May I get unemployment if I quit due to company not being run correctly and immorally?

I work in a call center/office environment. Most our calls lately are vendors not being paid by us. Always angry as we cannot help and only transfer to voicemail or take information knowing know one will contact them back but they’ll call us back many upper management keeps resigning, HR office totally revamped overnight due to resignation. Even the director of HR left, and that’s stressing me more. We’ve only not got paid on time once before but it was terrible and scared it’ll repeat now she’s gone and the CEO resigned. These calls are demoralizing to me, plus stressful as I have to listen to the sad stories. One lady couldn’t make payroll because we haven’t paid. Others threaten legal action and just today a woman told me that she and other vendors were taking this to the press. I just want to leave but in my state I wouldn’t get unemployment for quitting.

Asked on July 13, 2017 under Employment Labor Law, Kansas

Answers:

M.D., Member, California and New York Bar / FreeAdvice Contributing Attorney

Answered 3 years ago | Contributor

If you voluntarily resign from a job, then you are ineligable to receive unemployment benefits. As a general rule this is true no matter the reason that you left, even if the company was being run immorally and poorly.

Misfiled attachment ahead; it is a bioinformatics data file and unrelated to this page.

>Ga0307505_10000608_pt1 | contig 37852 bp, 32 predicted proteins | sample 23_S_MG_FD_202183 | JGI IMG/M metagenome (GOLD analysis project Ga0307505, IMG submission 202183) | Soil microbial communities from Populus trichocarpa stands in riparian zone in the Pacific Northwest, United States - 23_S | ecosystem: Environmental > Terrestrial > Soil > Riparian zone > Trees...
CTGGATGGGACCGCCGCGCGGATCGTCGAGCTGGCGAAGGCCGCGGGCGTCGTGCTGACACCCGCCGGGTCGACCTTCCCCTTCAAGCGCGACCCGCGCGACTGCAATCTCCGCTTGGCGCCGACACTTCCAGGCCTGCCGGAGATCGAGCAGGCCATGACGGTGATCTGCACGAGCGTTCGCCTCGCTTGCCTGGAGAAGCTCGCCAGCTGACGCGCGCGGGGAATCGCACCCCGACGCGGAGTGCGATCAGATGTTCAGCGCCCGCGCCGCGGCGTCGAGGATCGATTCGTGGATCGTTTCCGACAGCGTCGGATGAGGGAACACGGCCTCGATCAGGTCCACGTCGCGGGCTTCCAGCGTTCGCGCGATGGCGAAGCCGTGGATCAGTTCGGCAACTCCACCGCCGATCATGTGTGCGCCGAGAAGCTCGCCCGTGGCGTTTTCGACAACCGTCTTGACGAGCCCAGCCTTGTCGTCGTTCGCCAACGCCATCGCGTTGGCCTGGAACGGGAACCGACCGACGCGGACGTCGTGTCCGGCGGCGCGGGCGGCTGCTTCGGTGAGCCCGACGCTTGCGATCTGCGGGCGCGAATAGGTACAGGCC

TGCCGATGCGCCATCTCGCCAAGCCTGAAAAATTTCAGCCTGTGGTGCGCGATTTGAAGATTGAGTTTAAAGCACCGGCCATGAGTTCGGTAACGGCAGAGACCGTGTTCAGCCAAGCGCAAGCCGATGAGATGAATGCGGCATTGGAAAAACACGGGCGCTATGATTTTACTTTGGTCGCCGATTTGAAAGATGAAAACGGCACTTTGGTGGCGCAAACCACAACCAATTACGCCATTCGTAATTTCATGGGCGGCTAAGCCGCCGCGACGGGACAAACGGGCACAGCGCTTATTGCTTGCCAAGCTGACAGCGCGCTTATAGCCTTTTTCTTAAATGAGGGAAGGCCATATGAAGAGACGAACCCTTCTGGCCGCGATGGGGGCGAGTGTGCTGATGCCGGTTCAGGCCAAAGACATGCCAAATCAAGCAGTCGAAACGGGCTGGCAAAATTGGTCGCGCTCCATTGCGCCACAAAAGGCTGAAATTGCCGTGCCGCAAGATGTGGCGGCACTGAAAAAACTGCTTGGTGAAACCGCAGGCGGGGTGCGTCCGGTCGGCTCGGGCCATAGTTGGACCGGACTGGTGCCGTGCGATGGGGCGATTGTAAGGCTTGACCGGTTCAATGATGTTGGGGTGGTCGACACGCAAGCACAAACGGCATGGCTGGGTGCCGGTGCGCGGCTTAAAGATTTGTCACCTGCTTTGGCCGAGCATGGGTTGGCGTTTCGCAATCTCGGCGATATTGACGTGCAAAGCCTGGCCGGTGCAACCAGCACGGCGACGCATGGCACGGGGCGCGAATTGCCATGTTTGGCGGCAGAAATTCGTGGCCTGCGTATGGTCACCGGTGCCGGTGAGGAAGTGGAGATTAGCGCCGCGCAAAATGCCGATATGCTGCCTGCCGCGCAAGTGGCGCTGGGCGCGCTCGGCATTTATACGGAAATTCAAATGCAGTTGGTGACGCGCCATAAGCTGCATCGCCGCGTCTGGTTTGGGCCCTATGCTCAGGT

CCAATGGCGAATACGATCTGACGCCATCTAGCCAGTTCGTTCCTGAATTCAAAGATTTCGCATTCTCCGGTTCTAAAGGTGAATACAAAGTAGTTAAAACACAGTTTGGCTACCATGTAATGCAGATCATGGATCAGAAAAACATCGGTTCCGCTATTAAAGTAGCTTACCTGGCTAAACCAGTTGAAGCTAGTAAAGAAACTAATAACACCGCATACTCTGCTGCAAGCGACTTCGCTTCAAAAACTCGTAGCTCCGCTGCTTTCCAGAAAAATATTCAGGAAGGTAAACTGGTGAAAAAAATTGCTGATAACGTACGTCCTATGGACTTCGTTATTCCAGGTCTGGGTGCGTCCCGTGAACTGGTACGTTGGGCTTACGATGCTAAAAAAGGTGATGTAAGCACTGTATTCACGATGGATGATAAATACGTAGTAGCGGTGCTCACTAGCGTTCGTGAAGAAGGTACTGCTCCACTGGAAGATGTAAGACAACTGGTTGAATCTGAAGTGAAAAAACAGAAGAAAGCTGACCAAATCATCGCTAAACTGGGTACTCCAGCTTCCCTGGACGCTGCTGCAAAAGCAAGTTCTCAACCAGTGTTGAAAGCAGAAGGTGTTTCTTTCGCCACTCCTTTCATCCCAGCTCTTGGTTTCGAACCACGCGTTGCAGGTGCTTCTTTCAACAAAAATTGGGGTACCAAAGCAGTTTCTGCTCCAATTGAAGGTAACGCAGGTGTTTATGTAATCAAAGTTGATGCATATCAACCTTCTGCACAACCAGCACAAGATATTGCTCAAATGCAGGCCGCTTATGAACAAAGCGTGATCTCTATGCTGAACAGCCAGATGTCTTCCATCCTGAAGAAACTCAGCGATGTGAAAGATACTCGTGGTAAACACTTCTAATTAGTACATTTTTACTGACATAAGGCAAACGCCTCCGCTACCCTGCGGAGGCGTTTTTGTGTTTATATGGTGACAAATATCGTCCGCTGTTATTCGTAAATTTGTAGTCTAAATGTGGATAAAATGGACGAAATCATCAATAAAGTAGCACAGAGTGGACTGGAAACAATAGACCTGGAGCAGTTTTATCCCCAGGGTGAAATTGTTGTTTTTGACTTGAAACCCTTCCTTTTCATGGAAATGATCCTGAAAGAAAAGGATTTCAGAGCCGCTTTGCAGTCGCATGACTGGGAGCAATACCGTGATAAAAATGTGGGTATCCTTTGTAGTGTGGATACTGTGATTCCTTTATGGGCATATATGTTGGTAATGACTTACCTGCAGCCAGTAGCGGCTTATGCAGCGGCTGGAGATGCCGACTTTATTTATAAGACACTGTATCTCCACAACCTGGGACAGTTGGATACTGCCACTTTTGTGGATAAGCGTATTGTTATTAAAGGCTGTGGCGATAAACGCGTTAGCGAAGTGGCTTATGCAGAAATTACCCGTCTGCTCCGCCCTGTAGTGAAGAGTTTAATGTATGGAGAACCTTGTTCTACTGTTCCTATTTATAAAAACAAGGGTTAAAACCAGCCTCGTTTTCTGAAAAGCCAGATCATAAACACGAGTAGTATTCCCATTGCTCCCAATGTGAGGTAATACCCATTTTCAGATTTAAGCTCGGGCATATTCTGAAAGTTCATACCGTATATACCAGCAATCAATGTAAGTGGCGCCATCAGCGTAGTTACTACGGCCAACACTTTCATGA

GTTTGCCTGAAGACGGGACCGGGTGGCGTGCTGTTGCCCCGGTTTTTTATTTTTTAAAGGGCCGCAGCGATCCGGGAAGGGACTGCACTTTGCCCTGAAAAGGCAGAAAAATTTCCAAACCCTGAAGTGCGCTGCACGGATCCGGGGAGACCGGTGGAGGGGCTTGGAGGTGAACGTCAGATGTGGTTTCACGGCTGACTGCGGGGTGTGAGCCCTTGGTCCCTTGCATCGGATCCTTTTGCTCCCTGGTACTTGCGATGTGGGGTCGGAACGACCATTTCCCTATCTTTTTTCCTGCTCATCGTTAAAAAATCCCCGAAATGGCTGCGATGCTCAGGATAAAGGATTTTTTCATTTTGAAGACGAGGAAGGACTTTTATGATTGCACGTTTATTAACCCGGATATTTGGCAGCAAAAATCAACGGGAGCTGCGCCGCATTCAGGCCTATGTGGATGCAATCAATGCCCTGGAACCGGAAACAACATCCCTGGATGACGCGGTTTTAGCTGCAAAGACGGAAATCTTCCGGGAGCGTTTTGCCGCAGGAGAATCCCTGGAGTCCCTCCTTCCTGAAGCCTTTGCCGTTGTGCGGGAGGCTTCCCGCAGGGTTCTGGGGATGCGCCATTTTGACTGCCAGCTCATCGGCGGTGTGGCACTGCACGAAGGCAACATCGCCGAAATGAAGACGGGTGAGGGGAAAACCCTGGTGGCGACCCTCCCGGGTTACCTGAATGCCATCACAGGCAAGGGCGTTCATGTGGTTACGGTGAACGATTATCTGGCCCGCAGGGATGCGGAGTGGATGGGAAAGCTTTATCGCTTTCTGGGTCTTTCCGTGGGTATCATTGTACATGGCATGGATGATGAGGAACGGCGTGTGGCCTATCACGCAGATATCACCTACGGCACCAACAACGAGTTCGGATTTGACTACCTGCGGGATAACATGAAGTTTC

SJZ, Member, New York Bar / FreeAdvice Contributing Attorney

Answered 3 years ago | Contributor

No, unfortunately, if your company is being run in a poor, inefficient, immoral, or even just plain stupid way--which, by the way, is depressingly common; I am in practice for myself because all my former employers were run badly, and I'd rather be my own boss--that is not legal justification for quitting or resigning, and if you do, you will be ineglible for unemployment because it is a voluntary termination of employment. That fact that is a logical or understandable thing to do under the circumstances is irrelevant; if you choose to leave your job, you cannot receive unemployment.


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